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Medical Devices with RFID Technology: Informed Consent?

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posted on Apr, 20 2009 @ 06:17 PM
I have several implanted medical devices which manage my chronic pain. The first is an RF-spinal cord stimulator (manufactured by ANS) and the second is an intrathecal pump (manufactured by Medtronic). Both devices communicate with programmers by radio waves.

Now, I realize that incorporating a certain degree of "smart" technology is necessary for them to work properly. However, these implants also contain other types of information that are not necessary for them to work. I wouldn't have known just how much if I hadn't changed pain clinics (I no longer go to the same doctor who implanted the pump and the stimulator was implanted by still another doctor).

Spinal Cord Stimulator (programmer & implantable leads & pulse generator)

During my first doctor's appt at the new clinic, an antenna was placed over my pump as it is at every refill (to access information about how much medication is left in the reservoir, what medication it is, when it will run out, etc.). In addition, the programmer also displayed my name, age, date/location, the doctor who did the implant, alarm dates, other medical information, etc. The sheer amount of data was really shocking! Then, my new doctor turns to me and asks, "Are you (Firstname Lastname) of such-and-such, etc., ..." to confirm the data!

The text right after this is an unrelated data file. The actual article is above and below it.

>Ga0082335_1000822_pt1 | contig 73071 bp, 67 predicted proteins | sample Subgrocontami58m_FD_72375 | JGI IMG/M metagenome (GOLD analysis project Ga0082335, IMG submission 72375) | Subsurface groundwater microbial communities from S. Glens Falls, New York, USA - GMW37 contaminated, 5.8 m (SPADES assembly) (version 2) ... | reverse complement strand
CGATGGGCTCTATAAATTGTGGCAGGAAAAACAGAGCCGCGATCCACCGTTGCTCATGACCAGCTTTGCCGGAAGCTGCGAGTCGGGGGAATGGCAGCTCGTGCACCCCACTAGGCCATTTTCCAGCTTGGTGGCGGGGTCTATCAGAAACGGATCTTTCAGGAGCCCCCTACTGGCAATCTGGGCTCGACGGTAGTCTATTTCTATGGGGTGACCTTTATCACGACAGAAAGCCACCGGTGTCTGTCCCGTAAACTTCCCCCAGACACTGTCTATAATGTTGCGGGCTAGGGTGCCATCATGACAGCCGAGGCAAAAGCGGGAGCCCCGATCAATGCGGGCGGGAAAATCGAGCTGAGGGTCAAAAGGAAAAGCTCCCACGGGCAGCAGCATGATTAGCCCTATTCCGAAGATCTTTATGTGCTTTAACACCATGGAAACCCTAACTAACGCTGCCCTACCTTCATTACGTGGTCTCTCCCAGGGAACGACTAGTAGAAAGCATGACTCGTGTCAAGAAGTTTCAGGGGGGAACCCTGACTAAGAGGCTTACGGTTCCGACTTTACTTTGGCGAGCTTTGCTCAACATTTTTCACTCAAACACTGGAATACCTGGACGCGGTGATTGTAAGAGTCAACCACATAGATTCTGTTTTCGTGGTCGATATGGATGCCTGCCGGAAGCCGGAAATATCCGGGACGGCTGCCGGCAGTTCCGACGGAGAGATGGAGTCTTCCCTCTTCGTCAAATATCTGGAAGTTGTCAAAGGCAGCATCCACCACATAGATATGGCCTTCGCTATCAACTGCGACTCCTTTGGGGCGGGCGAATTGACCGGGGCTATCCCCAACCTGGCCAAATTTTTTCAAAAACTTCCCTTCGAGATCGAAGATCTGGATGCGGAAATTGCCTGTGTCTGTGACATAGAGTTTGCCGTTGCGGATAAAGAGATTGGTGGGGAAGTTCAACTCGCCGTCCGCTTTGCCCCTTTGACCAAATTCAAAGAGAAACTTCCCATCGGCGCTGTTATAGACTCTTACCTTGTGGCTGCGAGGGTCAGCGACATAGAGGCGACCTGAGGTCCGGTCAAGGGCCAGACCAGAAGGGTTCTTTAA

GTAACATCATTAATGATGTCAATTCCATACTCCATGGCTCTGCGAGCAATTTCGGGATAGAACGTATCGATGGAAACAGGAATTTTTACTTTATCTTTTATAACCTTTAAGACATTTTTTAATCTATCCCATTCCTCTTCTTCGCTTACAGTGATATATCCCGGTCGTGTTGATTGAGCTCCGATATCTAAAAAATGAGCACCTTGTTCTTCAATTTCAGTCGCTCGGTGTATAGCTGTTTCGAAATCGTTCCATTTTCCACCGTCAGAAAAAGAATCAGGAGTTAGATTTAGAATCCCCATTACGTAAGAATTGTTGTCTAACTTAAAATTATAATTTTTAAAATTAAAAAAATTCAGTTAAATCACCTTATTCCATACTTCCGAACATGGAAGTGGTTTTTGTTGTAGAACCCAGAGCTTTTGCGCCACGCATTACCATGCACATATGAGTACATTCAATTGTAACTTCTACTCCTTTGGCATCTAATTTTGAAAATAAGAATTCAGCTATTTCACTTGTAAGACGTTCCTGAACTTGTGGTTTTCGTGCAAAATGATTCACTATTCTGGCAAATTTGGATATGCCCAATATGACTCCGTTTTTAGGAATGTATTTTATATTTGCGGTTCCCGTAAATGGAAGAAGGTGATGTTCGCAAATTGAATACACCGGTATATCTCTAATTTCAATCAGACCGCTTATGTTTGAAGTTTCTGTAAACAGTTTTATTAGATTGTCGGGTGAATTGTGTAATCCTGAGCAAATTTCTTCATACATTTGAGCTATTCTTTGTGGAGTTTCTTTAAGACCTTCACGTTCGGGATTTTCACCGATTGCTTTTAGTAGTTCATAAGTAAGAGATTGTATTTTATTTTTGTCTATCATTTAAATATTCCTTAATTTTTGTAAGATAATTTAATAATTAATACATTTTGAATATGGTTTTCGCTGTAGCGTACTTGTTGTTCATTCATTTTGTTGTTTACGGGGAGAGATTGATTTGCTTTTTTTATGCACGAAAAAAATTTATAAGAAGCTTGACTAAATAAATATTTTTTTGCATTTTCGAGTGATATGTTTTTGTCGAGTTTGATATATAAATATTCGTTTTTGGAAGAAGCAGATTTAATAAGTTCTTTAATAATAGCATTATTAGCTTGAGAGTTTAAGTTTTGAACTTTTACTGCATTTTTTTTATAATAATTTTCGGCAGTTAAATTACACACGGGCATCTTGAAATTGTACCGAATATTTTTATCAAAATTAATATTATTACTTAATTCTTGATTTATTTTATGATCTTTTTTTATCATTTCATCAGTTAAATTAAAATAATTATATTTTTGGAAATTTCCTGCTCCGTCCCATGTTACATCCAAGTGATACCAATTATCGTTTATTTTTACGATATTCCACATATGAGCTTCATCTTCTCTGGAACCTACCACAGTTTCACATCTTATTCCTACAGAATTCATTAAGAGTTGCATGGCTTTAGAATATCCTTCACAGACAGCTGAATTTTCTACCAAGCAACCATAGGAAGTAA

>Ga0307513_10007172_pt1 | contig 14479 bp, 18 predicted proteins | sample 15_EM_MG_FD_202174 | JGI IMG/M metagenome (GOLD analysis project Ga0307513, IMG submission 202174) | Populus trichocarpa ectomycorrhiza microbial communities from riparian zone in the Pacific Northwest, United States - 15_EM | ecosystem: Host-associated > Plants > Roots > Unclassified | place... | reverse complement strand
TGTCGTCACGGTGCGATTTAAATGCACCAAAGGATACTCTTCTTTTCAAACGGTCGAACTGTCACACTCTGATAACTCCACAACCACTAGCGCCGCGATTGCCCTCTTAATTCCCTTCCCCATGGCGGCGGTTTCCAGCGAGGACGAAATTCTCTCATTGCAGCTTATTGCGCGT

Intrathecal Pump The pump itself is usually implanted in the lower abdomen on the right or left side and is attached to a catheter that delivers small amounts of opioid medication to the epidural space of the spinal column.

At the time, I thought he was kidding... Refills can be a bit scary for people who aren't used to having needles poked in their bellies so it isn't uncommon for someone to try cracking a joke. But, I saw the display on the programmer myself and the data was really quite extensive!

I am completely dependent on my implants. When my pump needs it's battery changed in another 2 years, I just can't say, "Not now. Let me know when they come out with an RFID-free version." So, the question is, did I have the opportunity for informed consent and if not, what could I do about it?
There have been various debates on ATS over the years about how RFID chip technology may constitute an invasion of privacy and could ultimately become the newest plaything for identity thieves but I never had the chance to say "no" to this (although I did consent to the devices). Is it already too late? Should patients be advised of the data that will be stored in their medical devices and be asked to consent to that as well?

FYI: Other ATS threads that mention incorporation of RFID technology in medical implants include:

RFID in hospitals could pose risks!
Me RFID Chipped-Without inforned consent
SCI/TECH: "Intelligent" Implants In The Human Body
Microchip implants cause malignant tumors in lab animals
"Intelligent" Implants In The Human Body
RFID chip: would you say yes?

[edit on 20-4-2009 by X-tal_Phusion]

posted on Apr, 20 2009 @ 06:29 PM
There has to be a certain level of fail safe and identification for implanted devices.

if you were rendered incapacatated, it is a resonable expectation that a health care profession would need to access data from an implanted device if you cannot provide such identification, function etc.

The implanted serial numbers also prevent such devices from being recycled by less than ethical people.

In fact in terms of pacmakers the virtual alphabet soup of acronyms like PEVARP, Ma, pacer modes like DDD, AAI, VVI etc is alot for a person to remember and get correct so it helps.

I will check but my recollection is that these devices DO not transmit unless interrogated by the correct device. Now thats not to say someone coould get ahold of one and use it, but the odds are pretty long. They would have to know you, know what device and get the specific device to do so.